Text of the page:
Friday, April 02, 2004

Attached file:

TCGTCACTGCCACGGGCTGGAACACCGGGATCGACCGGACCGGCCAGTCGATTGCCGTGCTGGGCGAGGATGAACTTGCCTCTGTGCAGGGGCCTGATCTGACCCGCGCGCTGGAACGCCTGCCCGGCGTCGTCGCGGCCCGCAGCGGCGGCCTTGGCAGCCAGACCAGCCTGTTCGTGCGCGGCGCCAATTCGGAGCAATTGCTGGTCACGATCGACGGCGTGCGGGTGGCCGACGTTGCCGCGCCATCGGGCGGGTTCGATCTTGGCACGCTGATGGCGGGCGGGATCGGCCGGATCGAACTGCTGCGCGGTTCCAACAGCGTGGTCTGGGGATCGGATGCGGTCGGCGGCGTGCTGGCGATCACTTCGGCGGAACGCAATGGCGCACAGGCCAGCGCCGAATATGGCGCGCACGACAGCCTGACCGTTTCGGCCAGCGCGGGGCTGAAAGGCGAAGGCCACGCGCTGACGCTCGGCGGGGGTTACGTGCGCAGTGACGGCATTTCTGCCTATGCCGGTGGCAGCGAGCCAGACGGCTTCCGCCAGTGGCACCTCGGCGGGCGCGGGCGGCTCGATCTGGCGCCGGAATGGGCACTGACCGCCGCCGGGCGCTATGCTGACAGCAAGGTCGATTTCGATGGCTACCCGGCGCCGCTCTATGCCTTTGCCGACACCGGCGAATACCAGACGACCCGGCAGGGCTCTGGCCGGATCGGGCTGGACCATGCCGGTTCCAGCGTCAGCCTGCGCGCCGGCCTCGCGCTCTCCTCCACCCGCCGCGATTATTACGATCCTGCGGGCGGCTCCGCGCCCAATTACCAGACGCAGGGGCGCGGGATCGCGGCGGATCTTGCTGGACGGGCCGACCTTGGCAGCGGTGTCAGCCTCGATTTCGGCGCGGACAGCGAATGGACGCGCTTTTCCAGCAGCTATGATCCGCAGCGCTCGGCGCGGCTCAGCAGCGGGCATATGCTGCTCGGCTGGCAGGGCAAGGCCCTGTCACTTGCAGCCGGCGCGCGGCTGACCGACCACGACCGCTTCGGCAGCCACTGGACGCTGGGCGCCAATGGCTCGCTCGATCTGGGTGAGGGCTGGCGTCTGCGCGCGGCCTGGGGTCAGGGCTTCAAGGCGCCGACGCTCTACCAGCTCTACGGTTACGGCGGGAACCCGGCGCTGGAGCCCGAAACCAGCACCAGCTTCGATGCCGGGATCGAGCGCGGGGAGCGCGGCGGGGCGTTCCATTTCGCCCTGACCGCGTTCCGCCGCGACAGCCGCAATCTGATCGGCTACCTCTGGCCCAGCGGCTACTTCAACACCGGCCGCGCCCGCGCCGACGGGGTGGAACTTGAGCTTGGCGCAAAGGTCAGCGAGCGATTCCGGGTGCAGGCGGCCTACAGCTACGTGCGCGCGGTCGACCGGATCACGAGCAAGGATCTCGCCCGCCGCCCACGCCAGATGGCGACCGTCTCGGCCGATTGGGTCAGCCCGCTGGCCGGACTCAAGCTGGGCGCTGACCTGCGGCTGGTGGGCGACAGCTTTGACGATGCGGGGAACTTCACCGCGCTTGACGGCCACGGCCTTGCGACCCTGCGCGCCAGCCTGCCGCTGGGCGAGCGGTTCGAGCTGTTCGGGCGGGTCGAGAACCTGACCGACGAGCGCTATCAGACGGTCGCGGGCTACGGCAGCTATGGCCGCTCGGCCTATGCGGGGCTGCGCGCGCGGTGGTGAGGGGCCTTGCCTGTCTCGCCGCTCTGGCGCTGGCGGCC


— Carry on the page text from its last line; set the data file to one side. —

War News for April 2, 2004 Bring 'em on: Three Iraqi policemen killed in ambush near Baquba. Bring 'em on: One US soldier killed, one wounded by roadside bomb in Baghdad. Bring 'em on: One US Marine killed west of Baghdad. Bring 'em on: Three insurgents killed while planting a bpmb in Kirkuk. Anti-American resentment growing in Iraq. "The U.S. army has increasingly linked the insurgency to foreign terror networks, but Wednesday's killings showed their No. 1 enemy within Iraq is hatred of the occupiers." Restoring electric power in Iraq. "Still, on Oct. 9, a beaming Paul Bremer, President Bush's top envoy to Iraq, strode into a Baghdad press conference to tick off the accomplishments of the first six months. Topping the list was news that three days earlier, Iraq had produced 4,518 megawatts of power -- just above the country's estimated prewar level. In reality, electricity production had hit what turned out to be a false peak and was falling fast." Commentary Editorial: Such a lack of security at this stage points anew to the Bush administration's utter failure to plan for the aftermath of the shooting war. The Fallujah attack shows that U.S. forces are incapable of protecting Americans in portions of Iraq. Indeed, hours passed before any U.S. Marines arrived, giving the vengeful mob time to vent its rage. Worse still is that the administration isn't certain and hasn't been clear about who the enemy is. Blame has shifted from remnants of the Baathist loyalists to remnants of the Iraqi army to, lately, Islamist terrorists converging on Iraq. Some of the men and boys involved in the Fallujah attack belong to no organized resistance. They were Iraqis hellbent on creating a different picture of Iraq's reality. They will succeed if the administration doesn't produce a better plan." Opinion: "Last year, after going to war in Iraq, Bush established himself as the most fiscally irresponsible president in U.S. history. Despite ongoing wars/occupations in Iraq and Afghanistan, Congress, at Bush's urging, passed a bill with generous additional tax cuts that put the federal deficit in the range of $500 billion per year. And then last fall he encouraged Congress to pass an unfunded prescription drug benefit under Medicare that is likely to add hundreds of billions more to the federal deficit in the future." Although this piece isn't directly about the war in Iraq, I still think it's interesting that it was printed on the Op/Ed page of Jesse Helms' former rag. Opinion: "In President Bush’s handling of the war on terror, two facts stand out: Before Sept. 11, he failed to take military action against an enemy that had attacked us, and later, he took military action against an enemy that had not attacked us. He has a rejoinder for anyone who accuses him of failing to move against al-Qaida early in his term. He said last week, 'George Tenet briefed me on a regular basis about the terrorist threat to the United States of America, and had my administration had any information that terrorists were going to attack New York City on Sept. 11, we would have acted.' We would have acted? What a relief. Unfortunately, Osama bin Laden was not kind enough to phone the Oval Office with a schedule of events planned for New York and Washington that day." Opinion: George Medina, whose 22-year-old son, Spec. Irving Medina, was killed when an explosive device struck his convoy in Baghdad, heard about the commander-in-chief's joke from his daughter, an Army sergeant. 'She was very upset,' the grief-stricken dad said. 'This is disgraceful. He doesn't think of all the families that are suffering. It's unbelievable.'...George Bush, of course, doesn't have a clue what that feels like. Nor, apparently, does he care. The bodies of our soldiers are sneaked back into the country far from the cameras' -- or the president's -- view, and he thinks the tragic blunder that led to their deaths is good for a giggle." Analysis: "Fewer than 100 days remain before "sovereignty" and, presumably, power are to be transferred from the U.S.-British occupation authority in Baghdad to …? I don't know. Neither does the White House, which drifts toward subcontracting the job of organizing a sovereign interim Iraqi authority to the United Nations. Washington also has decided that a new U.N. Security Council resolution should provide the legal basis for the continuing presence of nearly 150,000 American and other foreign troops in Iraq after the June 30 turnover -- even though the administration had agreed last fall to negotiate a status-of- forces agreement with Iraq's Governing Council. Washington assumes Iraqis, who have not been consulted, will accept this reversal." Casualty Reports Local story: North Carolina soldier killed in Iraq. Local story: New Hampshire soldier killed in Iraq. Local story: Maryland soldier killed in Iraq. Local story: Pennsylvania soldier killed in Iraq. Local story: Ohio contractor killed in Iraq. Local story: California contractor killed in Iraq. Local story: Tenessee contractor killed in Iraq. Local story: Washington State soldier wounded in Iraq. 86-43-04. Pass it on.


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